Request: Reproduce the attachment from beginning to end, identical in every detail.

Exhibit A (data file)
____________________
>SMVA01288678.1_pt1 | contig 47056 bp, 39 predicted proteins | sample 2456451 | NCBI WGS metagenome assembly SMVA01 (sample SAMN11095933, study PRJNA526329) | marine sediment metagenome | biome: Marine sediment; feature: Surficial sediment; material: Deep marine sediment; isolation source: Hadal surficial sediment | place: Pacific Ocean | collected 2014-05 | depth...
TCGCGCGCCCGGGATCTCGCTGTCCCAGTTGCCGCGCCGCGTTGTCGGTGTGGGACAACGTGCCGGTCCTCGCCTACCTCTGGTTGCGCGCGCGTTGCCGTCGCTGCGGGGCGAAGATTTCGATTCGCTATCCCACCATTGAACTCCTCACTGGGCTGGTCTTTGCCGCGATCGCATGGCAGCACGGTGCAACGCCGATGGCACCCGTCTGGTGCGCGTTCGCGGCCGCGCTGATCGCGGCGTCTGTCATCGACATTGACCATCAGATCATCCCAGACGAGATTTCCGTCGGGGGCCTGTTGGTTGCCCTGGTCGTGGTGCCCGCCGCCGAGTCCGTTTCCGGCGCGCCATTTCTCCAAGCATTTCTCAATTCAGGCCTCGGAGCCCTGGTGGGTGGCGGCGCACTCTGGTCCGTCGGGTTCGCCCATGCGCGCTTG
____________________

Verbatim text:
>SMVA01288678.1_pt1 | contig 47056 bp, 39 predicted proteins | sample 2456451 | NCBI WGS metagenome assembly SMVA01 (sample SAMN11095933, study PRJNA526329) | marine sediment metagenome | biome: Marine sediment; feature: Surficial sediment; material: Deep marine sediment; isolation source: Hadal surficial sediment | place: Pacific Ocean | collected 2014-05 | depth...
TCGCGCGCCCGGGATCTCGCTGTCCCAGTTGCCGCGCCGCGTTGTCGGTGTGGGACAACGTGCCGGTCCTCGCCTACCTCTGGTTGCGCGCGCGTTGCCGTCGCTGCGGGGCGAAGATTTCGATTCGCTATCCCACCATTGAACTCCTCACTGGGCTGGTCTTTGCCGCGATCGCATGGCAGCACGGTGCAACGCCGATGGCACCCGTCTGGTGCGCGTTCGCGGCCGCGCTGATCGCGGCGTCTGTCATCGACATTGACCATCAGATCATCCCAGACGAGATTTCCGTCGGGGGCCTGTTGGTTGCCCTGGTCGTGGTGCCCGCCGCCGAGTCCGTTTCCGGCGCGCCATTTCTCCAAGCATTTCTCAATTCAGGCCTCGGAGCCCTGGTGGGTGGCGGCGCACTCTGGTCCGTCGGGTTCGCCCATGCGCGCTTG